As I wandered around my yard this past week I noticed certain telltale signs of the change of seasons. The flowers are producing fewer blooms; those that are still blooming are growing spindly and their colors are fading; weeds are popping up everywhere as I have grown lazier in the hot, humid weather; some plants are simply dying; fall perennials are already starting their new cycle.
A day later I saw an amazing sight. A pair of goldfinches, male and female, were hanging upside down on my daughter’s sunflower plants, decimating the flowers and devouring all the seeds. At first I was captivated by their beauty; then I was stunned by their greed and determination. They went at the few blooms with a vengeance, leaving no seed uneaten. I wondered what my daughter would think when she came home and saw the devastation.
This got me to thinking about transitions. There are some seasonal events we look forward to; others we dread. It’s hard to give up the languorous pace of summer, but easy to give up the daily mosquito bites and days that are too humid to enjoy. Usually by now I am beginning to get anxious about returning to school; however, this year I am about to enjoy my first fall season of retirement. (Last year I had cancer during the fall/winter season…now in remission.)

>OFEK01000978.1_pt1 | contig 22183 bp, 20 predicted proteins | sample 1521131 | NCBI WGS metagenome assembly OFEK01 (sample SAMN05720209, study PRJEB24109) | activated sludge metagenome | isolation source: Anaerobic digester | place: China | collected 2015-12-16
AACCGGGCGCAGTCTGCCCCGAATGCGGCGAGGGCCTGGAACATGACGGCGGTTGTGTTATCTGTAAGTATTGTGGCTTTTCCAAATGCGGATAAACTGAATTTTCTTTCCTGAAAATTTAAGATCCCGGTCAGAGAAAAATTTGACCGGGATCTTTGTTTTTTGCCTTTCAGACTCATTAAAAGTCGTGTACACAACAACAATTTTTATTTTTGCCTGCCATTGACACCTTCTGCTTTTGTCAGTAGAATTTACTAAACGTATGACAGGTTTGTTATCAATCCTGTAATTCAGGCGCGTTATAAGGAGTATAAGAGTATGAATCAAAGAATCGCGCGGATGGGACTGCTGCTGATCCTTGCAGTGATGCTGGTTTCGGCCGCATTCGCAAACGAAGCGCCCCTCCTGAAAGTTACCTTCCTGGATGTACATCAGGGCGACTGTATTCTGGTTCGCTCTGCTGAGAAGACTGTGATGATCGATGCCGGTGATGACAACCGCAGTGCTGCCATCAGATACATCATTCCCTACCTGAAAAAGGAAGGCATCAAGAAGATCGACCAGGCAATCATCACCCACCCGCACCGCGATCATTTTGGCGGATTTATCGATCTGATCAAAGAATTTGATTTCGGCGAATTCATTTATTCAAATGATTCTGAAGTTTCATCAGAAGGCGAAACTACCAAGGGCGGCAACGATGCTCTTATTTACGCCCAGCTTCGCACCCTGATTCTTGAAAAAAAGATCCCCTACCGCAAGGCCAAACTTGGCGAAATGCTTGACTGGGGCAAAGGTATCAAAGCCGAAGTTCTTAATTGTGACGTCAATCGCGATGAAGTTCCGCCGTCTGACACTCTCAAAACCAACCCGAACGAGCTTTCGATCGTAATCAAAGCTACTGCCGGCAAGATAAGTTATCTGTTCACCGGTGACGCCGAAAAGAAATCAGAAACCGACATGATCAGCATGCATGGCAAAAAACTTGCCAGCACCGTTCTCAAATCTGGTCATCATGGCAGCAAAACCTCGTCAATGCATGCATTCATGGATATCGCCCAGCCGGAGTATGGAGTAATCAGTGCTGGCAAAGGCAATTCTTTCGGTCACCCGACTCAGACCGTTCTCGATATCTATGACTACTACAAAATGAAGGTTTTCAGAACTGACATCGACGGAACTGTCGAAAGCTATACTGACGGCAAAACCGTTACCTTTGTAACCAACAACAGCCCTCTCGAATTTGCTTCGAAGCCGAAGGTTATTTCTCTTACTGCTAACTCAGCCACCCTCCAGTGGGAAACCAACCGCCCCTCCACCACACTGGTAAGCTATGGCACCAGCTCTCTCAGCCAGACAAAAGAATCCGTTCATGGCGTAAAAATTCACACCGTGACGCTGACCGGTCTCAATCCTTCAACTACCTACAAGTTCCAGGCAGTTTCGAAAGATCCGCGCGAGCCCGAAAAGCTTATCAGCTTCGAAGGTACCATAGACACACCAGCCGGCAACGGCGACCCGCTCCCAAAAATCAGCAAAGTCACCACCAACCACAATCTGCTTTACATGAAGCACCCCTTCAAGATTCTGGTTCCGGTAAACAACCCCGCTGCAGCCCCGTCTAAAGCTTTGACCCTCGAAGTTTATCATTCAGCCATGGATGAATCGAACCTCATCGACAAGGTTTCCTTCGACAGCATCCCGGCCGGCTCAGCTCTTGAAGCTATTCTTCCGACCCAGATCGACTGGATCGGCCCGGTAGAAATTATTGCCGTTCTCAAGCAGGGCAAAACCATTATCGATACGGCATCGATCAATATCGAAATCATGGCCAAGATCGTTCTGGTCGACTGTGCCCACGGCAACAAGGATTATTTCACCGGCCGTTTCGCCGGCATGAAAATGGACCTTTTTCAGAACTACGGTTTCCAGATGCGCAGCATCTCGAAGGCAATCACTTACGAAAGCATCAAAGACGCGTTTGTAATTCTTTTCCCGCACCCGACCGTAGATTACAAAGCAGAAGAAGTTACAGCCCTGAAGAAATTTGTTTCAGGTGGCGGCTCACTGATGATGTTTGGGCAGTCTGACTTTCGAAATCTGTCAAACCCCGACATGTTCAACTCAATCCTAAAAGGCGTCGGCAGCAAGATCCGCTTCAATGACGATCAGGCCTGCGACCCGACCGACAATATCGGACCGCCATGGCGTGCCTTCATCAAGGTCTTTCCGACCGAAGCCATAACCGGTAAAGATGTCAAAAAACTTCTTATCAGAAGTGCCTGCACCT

These thoughts led to others. Transitions are hard for everyone, even when they are good transitions. What kinds of anticipations or dread are kids having about beginning the new school year? Do we as teachers think about kids’hopes and fears as we begin our new school year so full of ideas and projects for them to do? What was their summer like? Did they go to camp, summer school, stay home or go back to their parents’ native countries to stay with relatives? Summers can be catastrophic for some kids who don’t have proper childcare while their parents are working; who have nowhere to go because there’s no available transportation; who spend much of the summer indoors playing video games because there is nothing else to do.
For the children who experience these hardships, the return to school can be the best thing that happens to them. Others more fortunate may have a hard time giving up lazy habits they’ve gotten into, or simply may not feel very motivated about returning to all the work and testing that they know they will face during the school year.
Yes, the massacre of the sunflowers by the goldfinches is a brutal reminder that we are about to enter a new phase of the year, and that transitions can sometimes be tough to go through. Let’s try to remember that, for the sake of our students, on the first day of school…and every day thereafter.